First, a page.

Is BMI Associated with Cardiorespiratory Fitness? A Cross-Sectional Analysis Among 8470 Apparently Healthy Subjects Aged 18–94 Years from the Low-Lands Fitness Registry

T. Takken;  H. J. Hulzebos;

ObjectiveThe purpose of the present study was to investigate the association between cardiorespiratory fitness (CRF) measured as peak oxygen uptake (VO2peak, expressed in mL/min) and body mass index (BMI) in a large cohort of apparently healthy subjects.
MethodsBMI and VO2peak were measured in a cross-sectional study of 8470 apparently healthy adults. VO2peak (mL/min) was determined by an incremental cycle ergometer test to exhaustion. Linear regression analyses were performed to identify predictors of CRF.
ResultsThere was no difference in CRF between adults with a normal weight (BMI between 18.5–24.9 kg/m2) and those who were overweight (BMI 25.0–29.9 kg/m2). Subjects who were underweight (BMI < 18.5 kg/m2) as well as females who were obese (BMI ≥ 30.0 kg/m2) showed a reduced CRF compared to the normal and overweight groups. Age, height, and gender were significant predictors of CRF (R2 = 0.467, P < 0.0001); BMI did not add significantly to this relationship.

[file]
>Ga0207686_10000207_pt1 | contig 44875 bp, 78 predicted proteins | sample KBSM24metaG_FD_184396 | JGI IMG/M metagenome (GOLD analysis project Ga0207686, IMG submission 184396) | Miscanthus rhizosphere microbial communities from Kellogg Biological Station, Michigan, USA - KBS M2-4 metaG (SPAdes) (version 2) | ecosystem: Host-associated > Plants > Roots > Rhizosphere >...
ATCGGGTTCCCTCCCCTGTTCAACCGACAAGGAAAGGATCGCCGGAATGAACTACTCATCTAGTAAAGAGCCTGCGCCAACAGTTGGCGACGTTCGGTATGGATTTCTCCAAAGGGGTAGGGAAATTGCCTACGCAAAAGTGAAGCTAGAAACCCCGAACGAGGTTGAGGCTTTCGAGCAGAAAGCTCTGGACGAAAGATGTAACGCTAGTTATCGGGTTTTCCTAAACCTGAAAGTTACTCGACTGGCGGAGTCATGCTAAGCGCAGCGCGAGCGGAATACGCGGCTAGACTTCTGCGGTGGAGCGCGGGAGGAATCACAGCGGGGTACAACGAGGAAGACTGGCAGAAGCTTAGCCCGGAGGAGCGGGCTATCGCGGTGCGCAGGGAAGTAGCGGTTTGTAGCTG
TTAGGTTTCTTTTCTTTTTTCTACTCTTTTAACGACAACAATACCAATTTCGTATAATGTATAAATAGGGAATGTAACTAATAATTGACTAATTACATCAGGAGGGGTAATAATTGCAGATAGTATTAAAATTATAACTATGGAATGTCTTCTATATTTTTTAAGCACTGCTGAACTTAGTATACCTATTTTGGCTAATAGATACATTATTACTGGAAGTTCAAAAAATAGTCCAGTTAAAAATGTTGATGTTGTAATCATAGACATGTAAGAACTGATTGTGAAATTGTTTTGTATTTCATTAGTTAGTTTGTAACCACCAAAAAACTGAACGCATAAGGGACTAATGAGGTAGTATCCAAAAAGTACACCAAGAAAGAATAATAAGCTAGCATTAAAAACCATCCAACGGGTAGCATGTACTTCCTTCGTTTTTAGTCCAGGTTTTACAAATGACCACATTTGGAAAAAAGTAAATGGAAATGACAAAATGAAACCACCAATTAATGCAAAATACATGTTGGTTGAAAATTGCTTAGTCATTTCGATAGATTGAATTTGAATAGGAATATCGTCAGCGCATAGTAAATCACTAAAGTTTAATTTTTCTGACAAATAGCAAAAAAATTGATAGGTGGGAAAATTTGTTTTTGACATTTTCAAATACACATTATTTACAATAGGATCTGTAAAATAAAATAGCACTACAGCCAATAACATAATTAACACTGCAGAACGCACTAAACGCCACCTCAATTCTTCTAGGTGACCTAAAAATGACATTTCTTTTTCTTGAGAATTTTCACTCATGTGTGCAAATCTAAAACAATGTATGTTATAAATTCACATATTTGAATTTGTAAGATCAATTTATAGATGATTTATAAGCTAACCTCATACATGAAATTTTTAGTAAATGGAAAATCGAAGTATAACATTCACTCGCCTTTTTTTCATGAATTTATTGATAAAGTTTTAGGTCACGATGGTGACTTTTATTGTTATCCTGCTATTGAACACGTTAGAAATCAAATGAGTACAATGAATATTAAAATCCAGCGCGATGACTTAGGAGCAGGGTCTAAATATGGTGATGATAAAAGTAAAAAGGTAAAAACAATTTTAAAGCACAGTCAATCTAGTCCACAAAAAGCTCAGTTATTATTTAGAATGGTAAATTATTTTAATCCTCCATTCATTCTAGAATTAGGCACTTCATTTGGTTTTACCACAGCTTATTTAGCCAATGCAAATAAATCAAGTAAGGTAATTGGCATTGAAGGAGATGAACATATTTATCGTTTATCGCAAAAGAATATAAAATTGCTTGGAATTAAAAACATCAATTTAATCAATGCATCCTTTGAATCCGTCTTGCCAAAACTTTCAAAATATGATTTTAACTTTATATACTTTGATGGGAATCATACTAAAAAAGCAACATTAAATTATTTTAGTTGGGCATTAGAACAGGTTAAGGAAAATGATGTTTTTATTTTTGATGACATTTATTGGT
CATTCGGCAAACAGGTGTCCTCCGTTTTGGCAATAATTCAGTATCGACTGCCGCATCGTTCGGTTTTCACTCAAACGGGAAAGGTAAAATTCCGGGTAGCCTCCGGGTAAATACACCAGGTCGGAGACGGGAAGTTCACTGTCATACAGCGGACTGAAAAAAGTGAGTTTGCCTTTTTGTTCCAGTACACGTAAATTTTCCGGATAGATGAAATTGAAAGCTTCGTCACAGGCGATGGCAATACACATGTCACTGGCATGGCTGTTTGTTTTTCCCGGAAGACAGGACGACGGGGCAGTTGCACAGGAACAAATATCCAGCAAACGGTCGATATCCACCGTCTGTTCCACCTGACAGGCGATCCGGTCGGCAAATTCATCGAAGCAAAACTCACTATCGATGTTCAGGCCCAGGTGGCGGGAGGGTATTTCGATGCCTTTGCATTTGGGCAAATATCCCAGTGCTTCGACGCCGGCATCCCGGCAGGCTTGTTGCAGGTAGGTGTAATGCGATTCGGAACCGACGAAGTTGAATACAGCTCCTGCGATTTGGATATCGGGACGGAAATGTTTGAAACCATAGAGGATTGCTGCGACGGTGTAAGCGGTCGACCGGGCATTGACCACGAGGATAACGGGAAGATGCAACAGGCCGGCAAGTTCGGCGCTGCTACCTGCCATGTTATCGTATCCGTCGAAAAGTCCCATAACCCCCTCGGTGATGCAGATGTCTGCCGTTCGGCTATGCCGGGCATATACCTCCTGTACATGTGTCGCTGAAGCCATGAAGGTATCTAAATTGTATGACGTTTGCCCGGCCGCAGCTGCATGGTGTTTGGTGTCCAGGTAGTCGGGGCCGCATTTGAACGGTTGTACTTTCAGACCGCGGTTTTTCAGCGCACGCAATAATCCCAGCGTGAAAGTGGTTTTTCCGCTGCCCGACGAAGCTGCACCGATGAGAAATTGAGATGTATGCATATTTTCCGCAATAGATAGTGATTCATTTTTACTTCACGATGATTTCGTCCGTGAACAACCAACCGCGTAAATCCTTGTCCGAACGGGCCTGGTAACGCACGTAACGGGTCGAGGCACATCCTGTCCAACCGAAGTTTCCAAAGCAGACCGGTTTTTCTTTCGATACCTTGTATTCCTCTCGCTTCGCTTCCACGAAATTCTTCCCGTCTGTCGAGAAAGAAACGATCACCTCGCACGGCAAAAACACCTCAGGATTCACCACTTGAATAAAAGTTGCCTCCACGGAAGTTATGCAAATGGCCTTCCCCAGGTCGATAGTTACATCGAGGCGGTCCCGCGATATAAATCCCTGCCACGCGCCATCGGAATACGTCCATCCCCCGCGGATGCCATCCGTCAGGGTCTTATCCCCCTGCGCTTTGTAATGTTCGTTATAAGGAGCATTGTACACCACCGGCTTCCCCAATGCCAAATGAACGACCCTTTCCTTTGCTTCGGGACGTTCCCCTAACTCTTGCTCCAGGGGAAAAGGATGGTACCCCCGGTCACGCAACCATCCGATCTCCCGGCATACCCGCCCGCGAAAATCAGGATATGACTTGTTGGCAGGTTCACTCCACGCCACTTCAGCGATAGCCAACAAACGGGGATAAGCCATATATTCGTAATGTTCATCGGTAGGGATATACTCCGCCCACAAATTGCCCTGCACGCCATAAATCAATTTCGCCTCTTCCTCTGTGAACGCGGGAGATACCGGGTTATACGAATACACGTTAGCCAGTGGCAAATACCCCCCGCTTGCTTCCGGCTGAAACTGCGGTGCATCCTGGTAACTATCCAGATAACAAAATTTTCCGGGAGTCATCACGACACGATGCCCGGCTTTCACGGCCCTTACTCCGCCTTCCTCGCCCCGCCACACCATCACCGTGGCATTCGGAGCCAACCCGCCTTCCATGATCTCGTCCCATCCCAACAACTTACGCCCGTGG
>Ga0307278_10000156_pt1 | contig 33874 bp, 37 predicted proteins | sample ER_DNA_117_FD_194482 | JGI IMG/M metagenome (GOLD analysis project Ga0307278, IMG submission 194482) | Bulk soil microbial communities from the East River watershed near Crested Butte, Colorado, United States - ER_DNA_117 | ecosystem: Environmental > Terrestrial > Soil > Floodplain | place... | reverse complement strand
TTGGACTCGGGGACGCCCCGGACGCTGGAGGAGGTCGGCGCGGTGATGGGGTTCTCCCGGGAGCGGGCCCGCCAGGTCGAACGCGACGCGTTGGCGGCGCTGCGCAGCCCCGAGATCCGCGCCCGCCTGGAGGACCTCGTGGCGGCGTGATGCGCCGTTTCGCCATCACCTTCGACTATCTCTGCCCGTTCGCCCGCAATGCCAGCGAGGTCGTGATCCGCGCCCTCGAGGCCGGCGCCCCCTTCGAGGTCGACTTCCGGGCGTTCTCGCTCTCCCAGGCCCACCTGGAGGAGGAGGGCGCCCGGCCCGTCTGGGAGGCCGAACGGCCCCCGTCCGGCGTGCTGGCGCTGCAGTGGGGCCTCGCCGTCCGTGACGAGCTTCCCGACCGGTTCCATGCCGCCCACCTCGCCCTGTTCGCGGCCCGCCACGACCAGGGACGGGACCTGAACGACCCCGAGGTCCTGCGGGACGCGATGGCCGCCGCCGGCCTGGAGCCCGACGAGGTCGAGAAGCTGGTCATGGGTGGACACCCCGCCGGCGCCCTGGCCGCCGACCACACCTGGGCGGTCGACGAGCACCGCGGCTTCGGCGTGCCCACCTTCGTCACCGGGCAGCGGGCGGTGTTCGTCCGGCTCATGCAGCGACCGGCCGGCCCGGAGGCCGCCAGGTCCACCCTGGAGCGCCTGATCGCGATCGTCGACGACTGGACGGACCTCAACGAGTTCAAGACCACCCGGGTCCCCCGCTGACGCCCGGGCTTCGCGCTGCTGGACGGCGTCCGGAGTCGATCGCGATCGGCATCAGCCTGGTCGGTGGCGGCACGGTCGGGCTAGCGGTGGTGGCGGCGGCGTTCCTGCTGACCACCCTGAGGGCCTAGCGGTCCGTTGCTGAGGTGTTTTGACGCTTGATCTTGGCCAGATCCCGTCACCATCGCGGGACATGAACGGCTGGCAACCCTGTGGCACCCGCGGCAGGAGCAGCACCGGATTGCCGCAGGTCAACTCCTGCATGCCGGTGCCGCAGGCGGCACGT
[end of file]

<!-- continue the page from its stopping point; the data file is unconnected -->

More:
ConclusionOur findings indicate that BMI was not associated with CRF in addition to age, height, and gender. In subjects with a BMI < 18.5 kg/m2, CRF was lower compared to subjects with a BMI between 18.5 and 29.9 kg/m2. In obese subjects, CRF was only lower in females compared to females with a BMI between 18.5 and 29.9 kg/m2. Correcting CRF for BMI may be beneficial for subjects with a low BMI, and females with a BMI ≥ 30.0 kg/m2. The outcome of this study might help to improve the interpretation of exercise testing results in individuals with a low or high BMI.